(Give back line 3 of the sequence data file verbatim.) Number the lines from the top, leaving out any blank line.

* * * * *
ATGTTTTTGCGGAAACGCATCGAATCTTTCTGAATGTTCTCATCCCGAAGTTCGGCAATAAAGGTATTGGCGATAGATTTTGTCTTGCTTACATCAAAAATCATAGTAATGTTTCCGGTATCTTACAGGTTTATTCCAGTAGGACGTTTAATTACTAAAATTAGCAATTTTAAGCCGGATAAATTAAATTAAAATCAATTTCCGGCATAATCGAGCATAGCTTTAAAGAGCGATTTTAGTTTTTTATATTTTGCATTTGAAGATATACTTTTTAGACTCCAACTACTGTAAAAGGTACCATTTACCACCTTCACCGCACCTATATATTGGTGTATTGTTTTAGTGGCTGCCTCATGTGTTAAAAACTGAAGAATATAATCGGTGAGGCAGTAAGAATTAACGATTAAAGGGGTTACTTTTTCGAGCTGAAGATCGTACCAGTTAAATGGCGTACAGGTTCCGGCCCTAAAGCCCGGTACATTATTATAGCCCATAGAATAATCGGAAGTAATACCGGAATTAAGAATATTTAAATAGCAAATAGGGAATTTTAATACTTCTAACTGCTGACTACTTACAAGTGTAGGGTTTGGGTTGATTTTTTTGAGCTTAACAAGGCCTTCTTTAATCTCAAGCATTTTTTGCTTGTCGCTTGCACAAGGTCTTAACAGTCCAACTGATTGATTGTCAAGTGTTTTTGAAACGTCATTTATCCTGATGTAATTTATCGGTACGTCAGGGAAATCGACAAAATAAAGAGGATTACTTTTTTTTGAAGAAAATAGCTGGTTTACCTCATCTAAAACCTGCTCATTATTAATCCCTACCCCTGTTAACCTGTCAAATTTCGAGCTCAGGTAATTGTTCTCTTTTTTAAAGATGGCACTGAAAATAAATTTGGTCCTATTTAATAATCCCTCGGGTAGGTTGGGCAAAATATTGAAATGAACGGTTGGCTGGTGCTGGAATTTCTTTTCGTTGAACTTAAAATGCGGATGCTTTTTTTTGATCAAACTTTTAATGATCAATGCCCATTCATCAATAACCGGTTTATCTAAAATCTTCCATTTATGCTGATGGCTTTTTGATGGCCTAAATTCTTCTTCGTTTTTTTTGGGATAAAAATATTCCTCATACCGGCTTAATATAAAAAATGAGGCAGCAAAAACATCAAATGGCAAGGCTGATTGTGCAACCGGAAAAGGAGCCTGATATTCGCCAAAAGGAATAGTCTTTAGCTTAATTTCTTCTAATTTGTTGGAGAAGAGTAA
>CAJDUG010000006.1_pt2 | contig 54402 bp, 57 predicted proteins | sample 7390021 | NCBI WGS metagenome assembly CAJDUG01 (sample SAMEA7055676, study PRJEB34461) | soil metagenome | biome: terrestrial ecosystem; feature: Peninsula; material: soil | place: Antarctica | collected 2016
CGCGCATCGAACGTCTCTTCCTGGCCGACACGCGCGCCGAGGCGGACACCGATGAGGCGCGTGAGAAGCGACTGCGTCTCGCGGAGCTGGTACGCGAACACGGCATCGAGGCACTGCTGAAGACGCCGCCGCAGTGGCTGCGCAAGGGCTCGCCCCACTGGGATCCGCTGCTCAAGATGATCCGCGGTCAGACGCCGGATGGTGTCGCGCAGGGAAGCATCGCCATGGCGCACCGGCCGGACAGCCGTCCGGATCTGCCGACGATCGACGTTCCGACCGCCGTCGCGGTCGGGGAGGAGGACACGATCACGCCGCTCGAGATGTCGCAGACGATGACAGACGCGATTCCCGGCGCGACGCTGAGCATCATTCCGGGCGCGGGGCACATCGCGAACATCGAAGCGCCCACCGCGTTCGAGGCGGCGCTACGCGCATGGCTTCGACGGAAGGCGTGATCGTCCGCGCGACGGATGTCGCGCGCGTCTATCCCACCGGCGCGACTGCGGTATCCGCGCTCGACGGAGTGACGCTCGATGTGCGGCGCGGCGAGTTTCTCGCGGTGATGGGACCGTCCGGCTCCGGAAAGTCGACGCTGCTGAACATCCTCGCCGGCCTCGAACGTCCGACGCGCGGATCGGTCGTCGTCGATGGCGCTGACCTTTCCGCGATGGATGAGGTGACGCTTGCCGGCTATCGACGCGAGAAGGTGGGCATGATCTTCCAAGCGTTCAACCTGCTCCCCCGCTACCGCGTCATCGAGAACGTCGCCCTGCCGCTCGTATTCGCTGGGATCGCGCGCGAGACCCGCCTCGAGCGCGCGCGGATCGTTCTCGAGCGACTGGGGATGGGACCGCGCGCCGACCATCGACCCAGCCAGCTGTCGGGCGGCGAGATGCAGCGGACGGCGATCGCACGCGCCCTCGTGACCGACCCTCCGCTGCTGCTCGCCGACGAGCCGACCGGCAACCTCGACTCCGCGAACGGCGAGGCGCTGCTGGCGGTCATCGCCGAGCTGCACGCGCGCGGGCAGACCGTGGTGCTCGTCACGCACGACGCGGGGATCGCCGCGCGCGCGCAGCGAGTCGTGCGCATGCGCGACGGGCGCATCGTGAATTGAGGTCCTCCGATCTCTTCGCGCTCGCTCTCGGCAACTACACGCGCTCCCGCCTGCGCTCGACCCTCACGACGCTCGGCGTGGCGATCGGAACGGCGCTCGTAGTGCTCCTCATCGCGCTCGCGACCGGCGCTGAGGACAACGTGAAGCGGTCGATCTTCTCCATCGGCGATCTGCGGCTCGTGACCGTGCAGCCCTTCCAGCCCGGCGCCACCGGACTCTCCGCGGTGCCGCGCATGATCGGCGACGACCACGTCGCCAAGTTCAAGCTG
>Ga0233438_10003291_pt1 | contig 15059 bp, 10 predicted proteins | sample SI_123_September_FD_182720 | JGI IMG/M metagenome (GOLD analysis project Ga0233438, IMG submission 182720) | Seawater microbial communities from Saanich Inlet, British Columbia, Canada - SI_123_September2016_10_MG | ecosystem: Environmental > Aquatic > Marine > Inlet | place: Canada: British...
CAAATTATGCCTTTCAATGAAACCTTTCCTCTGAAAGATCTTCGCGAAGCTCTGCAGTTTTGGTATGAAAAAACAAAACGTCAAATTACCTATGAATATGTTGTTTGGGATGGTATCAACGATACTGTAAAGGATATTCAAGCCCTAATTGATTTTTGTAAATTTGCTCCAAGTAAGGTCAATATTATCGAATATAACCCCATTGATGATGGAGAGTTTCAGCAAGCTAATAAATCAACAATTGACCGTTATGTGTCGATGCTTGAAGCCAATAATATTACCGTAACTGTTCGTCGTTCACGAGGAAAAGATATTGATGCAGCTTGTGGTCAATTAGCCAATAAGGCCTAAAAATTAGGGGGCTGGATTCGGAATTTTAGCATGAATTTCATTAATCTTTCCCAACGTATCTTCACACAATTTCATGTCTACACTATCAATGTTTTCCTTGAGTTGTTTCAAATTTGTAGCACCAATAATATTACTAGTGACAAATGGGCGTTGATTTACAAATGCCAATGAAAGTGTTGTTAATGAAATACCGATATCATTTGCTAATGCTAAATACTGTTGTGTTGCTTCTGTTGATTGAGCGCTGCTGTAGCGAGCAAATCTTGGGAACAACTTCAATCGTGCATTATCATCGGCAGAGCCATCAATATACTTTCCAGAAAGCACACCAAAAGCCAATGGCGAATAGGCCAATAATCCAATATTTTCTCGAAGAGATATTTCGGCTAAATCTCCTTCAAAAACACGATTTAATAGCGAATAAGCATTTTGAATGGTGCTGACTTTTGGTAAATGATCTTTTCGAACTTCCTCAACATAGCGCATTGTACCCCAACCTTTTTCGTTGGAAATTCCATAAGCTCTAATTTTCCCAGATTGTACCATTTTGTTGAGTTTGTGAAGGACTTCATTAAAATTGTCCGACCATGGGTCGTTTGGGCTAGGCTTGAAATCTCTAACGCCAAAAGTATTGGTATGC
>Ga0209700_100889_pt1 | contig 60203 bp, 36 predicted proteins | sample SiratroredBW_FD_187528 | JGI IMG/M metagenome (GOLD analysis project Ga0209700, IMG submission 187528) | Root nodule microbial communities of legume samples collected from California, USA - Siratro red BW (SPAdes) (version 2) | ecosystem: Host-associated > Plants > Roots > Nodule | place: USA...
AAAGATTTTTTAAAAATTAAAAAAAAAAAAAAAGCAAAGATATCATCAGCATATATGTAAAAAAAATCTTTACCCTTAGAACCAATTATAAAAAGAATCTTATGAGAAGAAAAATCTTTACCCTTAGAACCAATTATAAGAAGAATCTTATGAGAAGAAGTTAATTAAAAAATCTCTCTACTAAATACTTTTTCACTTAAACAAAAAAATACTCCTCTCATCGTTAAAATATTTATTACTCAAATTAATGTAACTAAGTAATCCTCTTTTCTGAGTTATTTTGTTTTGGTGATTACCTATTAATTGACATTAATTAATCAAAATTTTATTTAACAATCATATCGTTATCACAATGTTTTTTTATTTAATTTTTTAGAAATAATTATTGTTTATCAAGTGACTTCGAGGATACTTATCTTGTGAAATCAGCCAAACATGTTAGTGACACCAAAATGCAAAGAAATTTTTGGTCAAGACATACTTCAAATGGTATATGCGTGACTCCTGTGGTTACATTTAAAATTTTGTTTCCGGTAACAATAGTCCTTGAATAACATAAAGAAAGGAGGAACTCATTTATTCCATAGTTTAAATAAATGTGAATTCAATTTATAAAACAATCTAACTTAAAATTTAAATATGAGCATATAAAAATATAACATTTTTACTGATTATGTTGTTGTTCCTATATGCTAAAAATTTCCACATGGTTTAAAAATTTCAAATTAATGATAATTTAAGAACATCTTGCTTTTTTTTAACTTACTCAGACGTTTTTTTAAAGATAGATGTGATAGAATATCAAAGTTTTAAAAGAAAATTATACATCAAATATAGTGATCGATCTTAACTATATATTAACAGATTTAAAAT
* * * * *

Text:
CGCGCATCGAACGTCTCTTCCTGGCCGACACGCGCGCCGAGGCGGACACCGATGAGGCGCGTGAGAAGCGACTGCGTCTCGCGGAGCTGGTACGCGAACACGGCATCGAGGCACTGCTGAAGACGCCGCCGCAGTGGCTGCGCAAGGGCTCGCCCCACTGGGATCCGCTGCTCAAGATGATCCGCGGTCAGACGCCGGATGGTGTCGCGCAGGGAAGCATCGCCATGGCGCACCGGCCGGACAGCCGTCCGGATCTGCCGACGATCGACGTTCCGACCGCCGTCGCGGTCGGGGAGGAGGACACGATCACGCCGCTCGAGATGTCGCAGACGATGACAGACGCGATTCCCGGCGCGACGCTGAGCATCATTCCGGGCGCGGGGCACATCGCGAACATCGAAGCGCCCACCGCGTTCGAGGCGGCGCTACGCGCATGGCTTCGACGGAAGGCGTGATCGTCCGCGCGACGGATGTCGCGCGCGTCTATCCCACCGGCGCGACTGCGGTATCCGCGCTCGACGGAGTGACGCTCGATGTGCGGCGCGGCGAGTTTCTCGCGGTGATGGGACCGTCCGGCTCCGGAAAGTCGACGCTGCTGAACATCCTCGCCGGCCTCGAACGTCCGACGCGCGGATCGGTCGTCGTCGATGGCGCTGACCTTTCCGCGATGGATGAGGTGACGCTTGCCGGCTATCGACGCGAGAAGGTGGGCATGATCTTCCAAGCGTTCAACCTGCTCCCCCGCTACCGCGTCATCGAGAACGTCGCCCTGCCGCTCGTATTCGCTGGGATCGCGCGCGAGACCCGCCTCGAGCGCGCGCGGATCGTTCTCGAGCGACTGGGGATGGGACCGCGCGCCGACCATCGACCCAGCCAGCTGTCGGGCGGCGAGATGCAGCGGACGGCGATCGCACGCGCCCTCGTGACCGACCCTCCGCTGCTGCTCGCCGACGAGCCGACCGGCAACCTCGACTCCGCGAACGGCGAGGCGCTGCTGGCGGTCATCGCCGAGCTGCACGCGCGCGGGCAGACCGTGGTGCTCGTCACGCACGACGCGGGGATCGCCGCGCGCGCGCAGCGAGTCGTGCGCATGCGCGACGGGCGCATCGTGAATTGAGGTCCTCCGATCTCTTCGCGCTCGCTCTCGGCAACTACACGCGCTCCCGCCTGCGCTCGACCCTCACGACGCTCGGCGTGGCGATCGGAACGGCGCTCGTAGTGCTCCTCATCGCGCTCGCGACCGGCGCTGAGGACAACGTGAAGCGGTCGATCTTCTCCATCGGCGATCTGCGGCTCGTGACCGTGCAGCCCTTCCAGCCCGGCGCCACCGGACTCTCCGCGGTGCCGCGCATGATCGGCGACGACCACGTCGCCAAGTTCAAGCTG